In the modern sense a ‘temple’ normally means a consecrated building, but this was not the meaning of the Latin word templum.
To the Romans a templum meant a consecrated area rather than an edifice. It was defined by the augurs as a suitable spot for taking the auguries, i.e., divination based on the observation of the flight of birds. Such an area was normally rectangular in shape and aligned with the four cardinal points. A templum could be a physical space, in which case it would be marked or enclosed, but it could also be an area of the sky, in which the birds would be observed. In the ancient sense of the word, a templum was a space where humans, represented by the augurs, can interact with the gods.
The Latin word aedes meant a building, but it was also used for a temple or sanctuary, so it corresponds much more closely to the modern sense of the word ‘temple’.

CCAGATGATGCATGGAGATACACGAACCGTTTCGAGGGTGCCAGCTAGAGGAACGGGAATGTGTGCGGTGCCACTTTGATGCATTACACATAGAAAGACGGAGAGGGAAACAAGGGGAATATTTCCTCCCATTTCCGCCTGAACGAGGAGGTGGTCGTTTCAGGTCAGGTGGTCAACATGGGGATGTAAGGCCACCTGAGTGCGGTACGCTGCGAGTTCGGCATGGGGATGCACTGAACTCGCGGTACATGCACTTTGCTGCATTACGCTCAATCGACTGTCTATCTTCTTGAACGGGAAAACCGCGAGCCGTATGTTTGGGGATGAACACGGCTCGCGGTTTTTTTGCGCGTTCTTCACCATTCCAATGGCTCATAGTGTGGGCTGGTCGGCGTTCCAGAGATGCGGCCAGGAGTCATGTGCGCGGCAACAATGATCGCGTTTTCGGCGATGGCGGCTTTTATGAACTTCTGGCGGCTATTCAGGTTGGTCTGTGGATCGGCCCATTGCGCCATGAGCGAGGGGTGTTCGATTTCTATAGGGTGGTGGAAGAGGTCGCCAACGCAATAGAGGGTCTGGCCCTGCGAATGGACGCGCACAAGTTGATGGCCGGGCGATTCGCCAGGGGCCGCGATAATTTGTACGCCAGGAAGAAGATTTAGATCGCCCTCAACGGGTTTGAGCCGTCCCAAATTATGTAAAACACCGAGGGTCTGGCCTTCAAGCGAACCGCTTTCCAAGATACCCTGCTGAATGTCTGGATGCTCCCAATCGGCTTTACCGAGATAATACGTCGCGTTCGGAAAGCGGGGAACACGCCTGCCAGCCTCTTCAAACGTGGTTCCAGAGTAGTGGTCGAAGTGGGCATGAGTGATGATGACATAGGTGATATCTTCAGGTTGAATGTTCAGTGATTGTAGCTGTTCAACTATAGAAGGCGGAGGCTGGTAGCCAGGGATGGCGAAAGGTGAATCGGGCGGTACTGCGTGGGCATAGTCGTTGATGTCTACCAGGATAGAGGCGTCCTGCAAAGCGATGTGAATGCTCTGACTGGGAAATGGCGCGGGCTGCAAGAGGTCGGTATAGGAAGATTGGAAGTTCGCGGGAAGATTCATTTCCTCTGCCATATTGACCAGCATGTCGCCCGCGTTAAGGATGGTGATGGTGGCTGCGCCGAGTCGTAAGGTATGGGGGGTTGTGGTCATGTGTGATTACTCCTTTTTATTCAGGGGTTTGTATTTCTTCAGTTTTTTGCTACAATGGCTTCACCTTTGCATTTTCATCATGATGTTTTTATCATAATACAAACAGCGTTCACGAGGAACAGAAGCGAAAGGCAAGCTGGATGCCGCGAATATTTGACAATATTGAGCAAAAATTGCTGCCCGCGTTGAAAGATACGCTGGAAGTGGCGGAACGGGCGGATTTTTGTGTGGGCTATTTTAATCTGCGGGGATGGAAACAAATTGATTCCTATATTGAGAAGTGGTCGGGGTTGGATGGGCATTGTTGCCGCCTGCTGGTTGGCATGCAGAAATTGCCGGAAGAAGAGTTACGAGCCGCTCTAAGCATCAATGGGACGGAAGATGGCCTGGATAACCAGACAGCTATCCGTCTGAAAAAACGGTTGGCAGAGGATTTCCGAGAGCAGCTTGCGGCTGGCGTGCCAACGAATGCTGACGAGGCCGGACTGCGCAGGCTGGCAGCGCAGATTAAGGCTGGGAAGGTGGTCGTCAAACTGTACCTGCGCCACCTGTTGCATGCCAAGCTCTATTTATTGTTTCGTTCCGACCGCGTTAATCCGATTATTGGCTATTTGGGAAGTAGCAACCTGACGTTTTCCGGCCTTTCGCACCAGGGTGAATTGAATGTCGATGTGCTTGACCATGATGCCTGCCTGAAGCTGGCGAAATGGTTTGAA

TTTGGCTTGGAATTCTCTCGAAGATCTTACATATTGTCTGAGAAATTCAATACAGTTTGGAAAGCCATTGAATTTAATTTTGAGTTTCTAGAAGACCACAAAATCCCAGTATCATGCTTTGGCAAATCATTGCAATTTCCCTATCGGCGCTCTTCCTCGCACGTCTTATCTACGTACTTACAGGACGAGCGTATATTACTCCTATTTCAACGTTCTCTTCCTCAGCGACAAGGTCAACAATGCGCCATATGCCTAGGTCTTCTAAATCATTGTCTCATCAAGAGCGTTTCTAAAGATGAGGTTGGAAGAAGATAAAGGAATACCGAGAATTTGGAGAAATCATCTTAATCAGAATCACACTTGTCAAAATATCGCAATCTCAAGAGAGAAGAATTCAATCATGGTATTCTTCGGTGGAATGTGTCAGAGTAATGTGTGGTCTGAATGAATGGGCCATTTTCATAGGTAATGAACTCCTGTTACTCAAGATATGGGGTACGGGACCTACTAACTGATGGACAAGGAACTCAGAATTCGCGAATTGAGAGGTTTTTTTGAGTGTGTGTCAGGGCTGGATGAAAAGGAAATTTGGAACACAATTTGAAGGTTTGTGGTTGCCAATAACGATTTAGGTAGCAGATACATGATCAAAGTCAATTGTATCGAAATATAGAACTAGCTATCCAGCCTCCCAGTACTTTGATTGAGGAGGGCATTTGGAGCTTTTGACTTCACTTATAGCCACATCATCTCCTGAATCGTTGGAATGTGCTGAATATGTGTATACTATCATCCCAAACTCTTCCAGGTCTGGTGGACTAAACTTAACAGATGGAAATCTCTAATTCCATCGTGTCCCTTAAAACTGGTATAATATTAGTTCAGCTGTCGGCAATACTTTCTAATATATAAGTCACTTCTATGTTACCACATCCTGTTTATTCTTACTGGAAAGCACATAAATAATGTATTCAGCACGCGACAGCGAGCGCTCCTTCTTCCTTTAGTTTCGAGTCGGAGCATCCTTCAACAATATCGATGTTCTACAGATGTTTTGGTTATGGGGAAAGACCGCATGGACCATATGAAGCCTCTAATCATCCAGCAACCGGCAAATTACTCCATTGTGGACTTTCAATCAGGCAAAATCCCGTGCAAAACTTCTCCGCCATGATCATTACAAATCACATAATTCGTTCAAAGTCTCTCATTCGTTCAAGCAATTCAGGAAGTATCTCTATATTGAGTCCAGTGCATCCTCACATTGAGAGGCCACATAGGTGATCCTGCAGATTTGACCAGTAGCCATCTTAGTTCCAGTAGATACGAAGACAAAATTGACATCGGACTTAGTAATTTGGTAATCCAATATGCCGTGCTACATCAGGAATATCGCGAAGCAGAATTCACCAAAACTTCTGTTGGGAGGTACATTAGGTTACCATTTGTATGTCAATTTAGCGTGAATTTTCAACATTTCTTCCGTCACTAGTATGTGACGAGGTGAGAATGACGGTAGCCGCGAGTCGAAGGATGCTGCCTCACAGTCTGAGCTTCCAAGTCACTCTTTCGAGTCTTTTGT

The concepts of templum and aedes are distinct, but they are also related. There need not be a temple in the modern sense within a templum, but it was very common for an aedes to be located in a templum, though it was not a requirement. Hence templum and aedes are not the same, but they often coincide.
Important political decisions could only be taken with the consent of the gods, so they would have to be taken in a templum where the gods were present. The Comitium in the Roman Forum was such a templum, and it is also an example of a templum that did not contain an aedes. The senate could only meet in a templum, so if the Curia was not available for some reason, the senate would often meet in a temple, aedes, that was also a templum. Such meetings were held in the Aedes Castoris, in the Aedes Iuppiter Stator and in the Templum Concordiae, all temples in the Roman Forum.
The terminology changed towards the later centuries of antiquity, and it became more common to refer to an aedes as a templum, thus adding to the confusion.